Chestnut-backed Chickadee  3
Bushtit  20
Red-breasted Nuthatch  2
House Sparrow  X
House Finch  2
American Goldfinch  11
Dark-eyed Junco  3
Golden-crowned Sparrow  1
Spotted Towhee  1

820 NW 19th Street, McMinnville, Yamhill, Oregon, US
Oct 3, 2019
13 species

Eurasian Collared-Dove  X
California Scrub-Jay  X
Black-capped Chickadee  X
Chestnut-backed Chickadee  X
Red-breasted Nuthatch  X
American Robin  6
Cedar Waxwing  30
House Finch  X
American Goldfinch  X
Dark-eyed Junco  X
White-crowned Sparrow  1
Golden-crowned Sparrow  2
Spotted Towhee  1

Posted by: atowhee | October 4, 2019


Climate change has a very severe effect it is beginning to exercise.  Not only will island nations vanish, coastal cities nestle down next to Atlantis, droughts remove millions of square miles of land from arability…no, worse than even dengue fever in the Arctic…the taste of fine French wines will be changed…as the same time as the US government has levied a heavier tariff. Serious is as serious does, my granny used to say.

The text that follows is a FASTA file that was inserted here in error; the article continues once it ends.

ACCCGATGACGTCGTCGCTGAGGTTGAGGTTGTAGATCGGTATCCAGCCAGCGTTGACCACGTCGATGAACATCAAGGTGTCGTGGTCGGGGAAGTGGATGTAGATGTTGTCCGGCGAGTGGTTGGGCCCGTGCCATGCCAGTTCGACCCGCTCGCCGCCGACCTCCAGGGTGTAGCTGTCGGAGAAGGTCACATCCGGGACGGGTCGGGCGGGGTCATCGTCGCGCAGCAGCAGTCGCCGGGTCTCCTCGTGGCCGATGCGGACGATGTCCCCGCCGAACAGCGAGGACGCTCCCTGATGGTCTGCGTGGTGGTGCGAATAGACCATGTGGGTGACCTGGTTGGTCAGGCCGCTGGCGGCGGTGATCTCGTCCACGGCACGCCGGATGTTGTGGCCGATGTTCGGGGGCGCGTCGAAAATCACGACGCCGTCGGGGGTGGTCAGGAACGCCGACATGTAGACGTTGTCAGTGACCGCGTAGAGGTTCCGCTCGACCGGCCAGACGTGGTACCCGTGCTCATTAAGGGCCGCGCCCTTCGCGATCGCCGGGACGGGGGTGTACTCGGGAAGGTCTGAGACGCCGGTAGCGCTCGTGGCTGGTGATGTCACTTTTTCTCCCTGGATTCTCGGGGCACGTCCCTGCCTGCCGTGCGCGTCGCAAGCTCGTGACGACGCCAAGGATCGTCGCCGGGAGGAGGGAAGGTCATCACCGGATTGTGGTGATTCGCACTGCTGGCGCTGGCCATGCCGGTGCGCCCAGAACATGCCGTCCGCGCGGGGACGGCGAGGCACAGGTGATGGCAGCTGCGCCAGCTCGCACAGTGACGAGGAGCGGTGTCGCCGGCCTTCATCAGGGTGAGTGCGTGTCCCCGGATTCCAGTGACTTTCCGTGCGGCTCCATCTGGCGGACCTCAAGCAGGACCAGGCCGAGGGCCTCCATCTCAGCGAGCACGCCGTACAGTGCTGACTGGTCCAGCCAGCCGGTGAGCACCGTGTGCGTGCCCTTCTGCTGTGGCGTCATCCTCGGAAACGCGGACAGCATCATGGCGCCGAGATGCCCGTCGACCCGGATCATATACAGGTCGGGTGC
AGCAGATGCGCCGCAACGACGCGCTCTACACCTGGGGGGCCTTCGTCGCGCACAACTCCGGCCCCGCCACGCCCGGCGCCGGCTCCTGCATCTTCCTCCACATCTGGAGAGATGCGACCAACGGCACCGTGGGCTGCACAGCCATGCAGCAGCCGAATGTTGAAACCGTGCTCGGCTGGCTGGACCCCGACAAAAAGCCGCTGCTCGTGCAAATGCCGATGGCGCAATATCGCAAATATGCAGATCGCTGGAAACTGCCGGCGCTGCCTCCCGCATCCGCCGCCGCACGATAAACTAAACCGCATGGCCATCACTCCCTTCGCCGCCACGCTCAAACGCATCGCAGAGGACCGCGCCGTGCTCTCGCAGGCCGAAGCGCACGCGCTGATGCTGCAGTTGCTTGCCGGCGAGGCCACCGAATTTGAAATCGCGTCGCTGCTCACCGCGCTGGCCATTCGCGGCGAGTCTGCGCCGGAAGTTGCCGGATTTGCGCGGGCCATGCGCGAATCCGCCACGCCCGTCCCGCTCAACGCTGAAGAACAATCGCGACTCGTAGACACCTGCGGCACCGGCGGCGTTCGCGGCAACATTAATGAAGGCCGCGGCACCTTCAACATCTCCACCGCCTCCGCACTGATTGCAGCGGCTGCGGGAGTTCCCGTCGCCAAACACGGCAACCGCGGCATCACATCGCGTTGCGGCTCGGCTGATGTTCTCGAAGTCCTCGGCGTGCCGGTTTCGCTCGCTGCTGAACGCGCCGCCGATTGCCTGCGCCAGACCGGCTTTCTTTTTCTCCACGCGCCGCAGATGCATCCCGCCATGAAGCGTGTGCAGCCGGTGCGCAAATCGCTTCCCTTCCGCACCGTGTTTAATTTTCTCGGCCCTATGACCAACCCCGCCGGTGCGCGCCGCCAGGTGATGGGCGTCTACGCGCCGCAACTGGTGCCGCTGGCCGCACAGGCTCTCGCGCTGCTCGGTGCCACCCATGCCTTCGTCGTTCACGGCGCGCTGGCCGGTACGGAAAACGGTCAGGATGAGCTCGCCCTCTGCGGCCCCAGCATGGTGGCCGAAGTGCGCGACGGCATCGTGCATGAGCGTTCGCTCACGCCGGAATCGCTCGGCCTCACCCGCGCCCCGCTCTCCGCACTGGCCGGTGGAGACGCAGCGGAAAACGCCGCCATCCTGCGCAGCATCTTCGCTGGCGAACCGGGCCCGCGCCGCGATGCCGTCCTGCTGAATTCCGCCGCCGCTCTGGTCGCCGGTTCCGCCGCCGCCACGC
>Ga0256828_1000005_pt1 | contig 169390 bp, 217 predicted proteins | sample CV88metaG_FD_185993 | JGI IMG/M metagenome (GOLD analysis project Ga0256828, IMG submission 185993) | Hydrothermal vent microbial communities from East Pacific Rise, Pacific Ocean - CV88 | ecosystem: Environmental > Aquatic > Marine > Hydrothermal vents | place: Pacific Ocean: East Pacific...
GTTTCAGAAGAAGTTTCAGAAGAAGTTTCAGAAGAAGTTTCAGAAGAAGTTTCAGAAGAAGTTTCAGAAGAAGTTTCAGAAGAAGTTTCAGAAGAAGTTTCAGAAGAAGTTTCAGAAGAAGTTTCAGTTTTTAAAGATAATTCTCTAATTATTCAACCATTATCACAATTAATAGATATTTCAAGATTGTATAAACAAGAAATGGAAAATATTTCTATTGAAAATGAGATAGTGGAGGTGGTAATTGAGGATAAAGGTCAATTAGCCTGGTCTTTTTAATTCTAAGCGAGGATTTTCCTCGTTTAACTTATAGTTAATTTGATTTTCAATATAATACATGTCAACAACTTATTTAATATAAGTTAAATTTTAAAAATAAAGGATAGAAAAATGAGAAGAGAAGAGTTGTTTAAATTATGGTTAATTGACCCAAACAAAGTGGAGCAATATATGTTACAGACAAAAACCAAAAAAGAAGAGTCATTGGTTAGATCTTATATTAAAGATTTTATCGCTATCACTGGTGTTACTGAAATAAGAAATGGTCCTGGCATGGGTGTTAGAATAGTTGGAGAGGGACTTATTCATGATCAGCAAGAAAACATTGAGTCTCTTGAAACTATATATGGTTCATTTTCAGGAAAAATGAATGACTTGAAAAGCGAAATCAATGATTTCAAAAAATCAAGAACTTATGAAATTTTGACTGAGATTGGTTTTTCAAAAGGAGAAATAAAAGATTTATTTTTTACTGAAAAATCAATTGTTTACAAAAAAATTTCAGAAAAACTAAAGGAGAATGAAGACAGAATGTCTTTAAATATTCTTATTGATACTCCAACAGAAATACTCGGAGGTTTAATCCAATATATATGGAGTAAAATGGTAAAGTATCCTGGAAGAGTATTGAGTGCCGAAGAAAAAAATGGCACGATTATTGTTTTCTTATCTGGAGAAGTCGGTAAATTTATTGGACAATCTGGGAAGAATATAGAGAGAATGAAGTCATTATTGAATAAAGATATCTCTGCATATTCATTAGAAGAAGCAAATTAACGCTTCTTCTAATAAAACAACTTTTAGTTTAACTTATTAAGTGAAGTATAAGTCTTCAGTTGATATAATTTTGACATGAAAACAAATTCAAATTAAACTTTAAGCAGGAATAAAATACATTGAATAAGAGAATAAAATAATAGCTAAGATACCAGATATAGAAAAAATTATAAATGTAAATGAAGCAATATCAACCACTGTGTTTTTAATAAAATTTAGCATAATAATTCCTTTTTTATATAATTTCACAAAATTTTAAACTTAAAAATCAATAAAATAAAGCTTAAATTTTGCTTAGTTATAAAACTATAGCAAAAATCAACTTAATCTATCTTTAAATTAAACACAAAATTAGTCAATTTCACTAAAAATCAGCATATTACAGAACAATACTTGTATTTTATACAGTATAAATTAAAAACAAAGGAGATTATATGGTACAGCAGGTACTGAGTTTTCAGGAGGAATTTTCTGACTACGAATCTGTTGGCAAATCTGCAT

Posted by: atowhee | October 4, 2019


One large British farm has been de-industrialized, modern farming with chemicals and machinery has been abandoned.  There in heavily populated, long populated by people, urbanized and criss-crossed by motorways, nature has been given free rein once again.  Isabella Tree and here husband now tell their story, proud of having rewilded their farm despite widespread condemnation by their farming neighbors.

Also, in Britain, George Monbiot is my favorite environmental writers and a long-time proponent of rewilding.

Here is video of a talk by Monbiot for TED.  Step back, restore large species where they once were.

Perhaps a little rewilding in our living rooms is a worthy start–spare that spider says one expert.

Posted by: atowhee | October 3, 2019


Foraging species can have incredible time and space memories.  Without a paper calendar or smart phone, without paper maps of GPS satellites, birds and mammals, bees and butterflies know when and where they found food last year.

Annually a waxwing flock comes to clear out the ripened berries from our neighbor’s medium-sized rowan tree.  Today was that day.  The waxwing flock descended out of the sky, soon their motion and commotion brought in other berry-lovers, to wit, nearby robins.  Knowing the waxwings proclivities for rowan fruit (in Scotland where the tree is native I have seen one full of Bohemian Waxwings) I found a small volunteer rowan sapling and have transplanted it into a proper spot in our garden.